Speech Writing Tips: Seven Ways to Conclude a Speech for Maximum Impact

Although the beginning of a speech is important for setting the stage and getting the audience’s attention, the conclusion is their final impression of you and your message. It can be tempting to neglect the conclusion after you’ve spent hours on writing the opening and body, but a weak ending can lessen the effectiveness of your entire speech.

In The Lost Art of a Great Speech, Richard Dowis describes seven ways to effectively conclude a speech. Understanding these will give you more options the next time you’re struggling to write a speech ending.

Dowis defines the types of speech conclusions as:

  • summary
  • humorous
  • wrap up
  • direct appeal
  • thesis
  • reference
  • inspirational.

Let’s take a brief look at each of these.

With a summary closing you simply summarise the points that you detailed in the body of the speech. This can be effective because it reinforces what you have said. So if you cover three main points in your speech, you can write a few sentences on each point for the ending.

A humorous closing can work well when you find a quotation or anecdote that relates to your speech topic. Humour that is not relevant to the topic, either for the opening or conclusion, will often detract from a speech. If you can’t think of anything funny, there are many websites with quotations and anecdotes on almost any topic. Just search for them.

With a wrap up closing, also called a bookends closing, you repeat or mention an opening element to create a complete loop. This could be a fact, anecdote or quotation that you opened the speech with. Listeners will recognise this repetition as a verbal cue. As soon as you mention it, they will realise that your speech is coming to an end.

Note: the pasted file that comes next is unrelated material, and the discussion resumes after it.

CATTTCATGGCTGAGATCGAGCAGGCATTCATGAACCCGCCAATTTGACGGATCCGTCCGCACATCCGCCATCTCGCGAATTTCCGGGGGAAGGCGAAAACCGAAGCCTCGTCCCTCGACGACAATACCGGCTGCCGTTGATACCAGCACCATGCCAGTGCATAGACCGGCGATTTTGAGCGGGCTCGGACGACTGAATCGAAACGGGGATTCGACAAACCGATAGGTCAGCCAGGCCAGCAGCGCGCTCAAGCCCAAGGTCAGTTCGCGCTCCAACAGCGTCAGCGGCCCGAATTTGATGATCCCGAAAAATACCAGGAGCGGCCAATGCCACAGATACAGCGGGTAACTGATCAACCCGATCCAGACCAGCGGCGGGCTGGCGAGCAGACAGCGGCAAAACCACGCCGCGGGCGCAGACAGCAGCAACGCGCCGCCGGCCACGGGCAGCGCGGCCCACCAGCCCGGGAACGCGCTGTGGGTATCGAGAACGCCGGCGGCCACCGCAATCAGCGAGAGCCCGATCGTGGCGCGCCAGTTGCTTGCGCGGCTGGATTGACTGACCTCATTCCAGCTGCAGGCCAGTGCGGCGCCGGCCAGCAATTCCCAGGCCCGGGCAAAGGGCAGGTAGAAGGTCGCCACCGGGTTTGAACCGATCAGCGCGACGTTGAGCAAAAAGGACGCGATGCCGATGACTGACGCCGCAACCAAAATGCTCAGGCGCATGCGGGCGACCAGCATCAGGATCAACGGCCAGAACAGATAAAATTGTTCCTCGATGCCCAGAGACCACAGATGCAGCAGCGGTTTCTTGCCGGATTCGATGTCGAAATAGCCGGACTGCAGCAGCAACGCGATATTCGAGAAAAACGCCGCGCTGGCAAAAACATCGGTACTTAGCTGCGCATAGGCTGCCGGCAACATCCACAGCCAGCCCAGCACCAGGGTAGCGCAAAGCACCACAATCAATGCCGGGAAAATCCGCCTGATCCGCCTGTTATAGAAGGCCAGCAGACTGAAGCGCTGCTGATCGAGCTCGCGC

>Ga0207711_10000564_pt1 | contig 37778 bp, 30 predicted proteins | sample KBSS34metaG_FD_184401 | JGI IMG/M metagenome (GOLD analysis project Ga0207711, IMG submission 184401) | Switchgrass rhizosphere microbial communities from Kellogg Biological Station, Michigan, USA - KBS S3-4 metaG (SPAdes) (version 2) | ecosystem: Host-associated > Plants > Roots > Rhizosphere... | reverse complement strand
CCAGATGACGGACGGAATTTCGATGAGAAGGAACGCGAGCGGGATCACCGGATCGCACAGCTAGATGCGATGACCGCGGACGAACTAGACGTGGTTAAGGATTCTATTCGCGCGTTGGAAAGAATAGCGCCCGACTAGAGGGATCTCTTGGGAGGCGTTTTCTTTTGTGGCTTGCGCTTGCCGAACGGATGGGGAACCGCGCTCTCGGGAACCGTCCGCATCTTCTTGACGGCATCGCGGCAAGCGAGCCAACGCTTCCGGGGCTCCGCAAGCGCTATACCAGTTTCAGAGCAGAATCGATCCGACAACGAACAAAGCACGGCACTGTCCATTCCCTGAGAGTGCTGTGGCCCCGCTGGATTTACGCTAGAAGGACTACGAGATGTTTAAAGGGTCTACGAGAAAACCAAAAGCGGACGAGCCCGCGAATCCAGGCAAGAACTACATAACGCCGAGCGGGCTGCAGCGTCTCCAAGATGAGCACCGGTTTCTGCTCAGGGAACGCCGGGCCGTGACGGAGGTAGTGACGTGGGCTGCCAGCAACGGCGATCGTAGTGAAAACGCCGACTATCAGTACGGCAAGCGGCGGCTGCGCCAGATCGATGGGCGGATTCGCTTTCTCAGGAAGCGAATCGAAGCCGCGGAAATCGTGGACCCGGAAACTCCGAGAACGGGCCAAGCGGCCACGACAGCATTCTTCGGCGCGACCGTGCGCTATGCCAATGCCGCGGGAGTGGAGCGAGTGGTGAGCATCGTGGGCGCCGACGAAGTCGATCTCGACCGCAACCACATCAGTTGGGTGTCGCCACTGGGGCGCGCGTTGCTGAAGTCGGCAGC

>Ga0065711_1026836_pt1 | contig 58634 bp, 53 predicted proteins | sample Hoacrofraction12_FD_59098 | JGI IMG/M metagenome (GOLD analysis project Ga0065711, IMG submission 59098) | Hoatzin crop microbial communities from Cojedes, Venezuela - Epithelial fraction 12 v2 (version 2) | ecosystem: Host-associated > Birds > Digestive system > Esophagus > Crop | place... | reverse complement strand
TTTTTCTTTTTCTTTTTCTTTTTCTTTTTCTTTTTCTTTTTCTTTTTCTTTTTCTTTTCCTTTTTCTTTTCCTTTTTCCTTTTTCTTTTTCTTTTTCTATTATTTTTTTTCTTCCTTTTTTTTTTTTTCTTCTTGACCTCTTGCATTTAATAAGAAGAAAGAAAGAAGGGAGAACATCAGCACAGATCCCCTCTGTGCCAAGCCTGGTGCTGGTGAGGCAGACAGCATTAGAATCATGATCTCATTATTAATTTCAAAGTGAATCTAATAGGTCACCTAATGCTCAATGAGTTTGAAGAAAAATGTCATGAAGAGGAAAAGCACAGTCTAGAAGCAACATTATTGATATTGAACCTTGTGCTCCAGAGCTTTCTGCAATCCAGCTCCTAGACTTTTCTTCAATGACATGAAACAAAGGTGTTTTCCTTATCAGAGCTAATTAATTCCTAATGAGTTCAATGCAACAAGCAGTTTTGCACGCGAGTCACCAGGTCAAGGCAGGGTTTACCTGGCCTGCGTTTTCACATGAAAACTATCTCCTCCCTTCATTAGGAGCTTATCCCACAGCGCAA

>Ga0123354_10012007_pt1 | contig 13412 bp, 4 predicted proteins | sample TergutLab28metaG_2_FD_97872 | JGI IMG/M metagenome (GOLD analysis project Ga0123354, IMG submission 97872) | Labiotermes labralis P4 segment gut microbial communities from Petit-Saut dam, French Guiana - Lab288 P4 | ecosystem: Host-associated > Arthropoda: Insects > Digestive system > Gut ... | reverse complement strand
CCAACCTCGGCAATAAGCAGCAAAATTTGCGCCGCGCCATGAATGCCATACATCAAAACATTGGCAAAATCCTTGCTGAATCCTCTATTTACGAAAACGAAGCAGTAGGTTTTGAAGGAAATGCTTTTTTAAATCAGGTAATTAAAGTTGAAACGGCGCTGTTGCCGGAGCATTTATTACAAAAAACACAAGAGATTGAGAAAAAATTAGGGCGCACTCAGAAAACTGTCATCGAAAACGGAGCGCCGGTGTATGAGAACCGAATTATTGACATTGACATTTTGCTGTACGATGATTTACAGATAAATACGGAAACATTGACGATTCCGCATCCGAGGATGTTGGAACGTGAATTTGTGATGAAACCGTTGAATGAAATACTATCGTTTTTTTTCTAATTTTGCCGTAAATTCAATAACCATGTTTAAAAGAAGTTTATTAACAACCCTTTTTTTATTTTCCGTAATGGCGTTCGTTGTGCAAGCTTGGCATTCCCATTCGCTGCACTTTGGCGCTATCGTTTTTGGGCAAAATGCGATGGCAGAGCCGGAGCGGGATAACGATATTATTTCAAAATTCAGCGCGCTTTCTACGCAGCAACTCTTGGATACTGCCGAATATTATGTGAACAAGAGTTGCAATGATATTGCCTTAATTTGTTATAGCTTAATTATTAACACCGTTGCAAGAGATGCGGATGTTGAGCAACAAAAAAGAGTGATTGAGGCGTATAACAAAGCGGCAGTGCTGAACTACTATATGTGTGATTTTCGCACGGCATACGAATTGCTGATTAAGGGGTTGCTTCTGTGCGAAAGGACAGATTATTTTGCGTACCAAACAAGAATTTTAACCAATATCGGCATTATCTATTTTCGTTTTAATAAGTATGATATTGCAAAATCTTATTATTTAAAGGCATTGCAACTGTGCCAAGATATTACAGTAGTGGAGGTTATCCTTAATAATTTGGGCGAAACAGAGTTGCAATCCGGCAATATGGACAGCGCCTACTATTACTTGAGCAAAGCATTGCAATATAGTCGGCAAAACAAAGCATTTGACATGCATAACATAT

When using a direct appeal closing you ask the audience to take specific action. At a graduation ceremony, for example, a speaker might ask the new graduates to take a particular action or change their outlook as they begin their careers.

With a thesis closing you restate the main idea of your speech. This type of conclusion is effective when you’re attempting to persuade your audience on one important point.

When using a reference closing you mention the group you are speaking to, the location, date, a quotation or other point that connects you with your audience. If you’re speaking to a community service group, for example, you can research the organisation and mention their history, philosophy or achievements to reinforce the connection between you and the audience.

With an inspirational closing you use an inspirational quotation, poem or anecdote to end the speech. There are many reference websites where you can search for inspirational quotations, poems and stories by subject or author.

For instance, if you were speaking about goal achievement and wanted to inspire your audience, you might quote Thoreau, who said, “If one advances confidently in the direction of his dreams, and endeavors to live the life that he has imagined, he will meet with a success unexpected in common hours.”

It’s important to note that you can combine elements from the different types of conclusions when crafting your speech ending. For example, you can inspire your listeners with a quotation or story, and then make a call to action.

Writing an effective speech conclusion is important. But the ending can be the most difficult part. After completing the opening and body of the speech, it’s easy to run out of ideas and get stuck. Knowing the seven options available when ending a speech will help you overcome these challenges to create effective speeches with maximum impact.

Tips from a Speech Writer | Writing a Powerful Speech Opening to Connect with Your Audience

It’s often said that an effective speech opening is vital for connecting with your listeners. Besides making a good first impression, a good beginning to your speech helps you win the trust and attention of your listeners.

The speech opening is where you have the best chance to build a bridge of understanding between you and your audience. But how do you connect with a new audience when delivering a speech?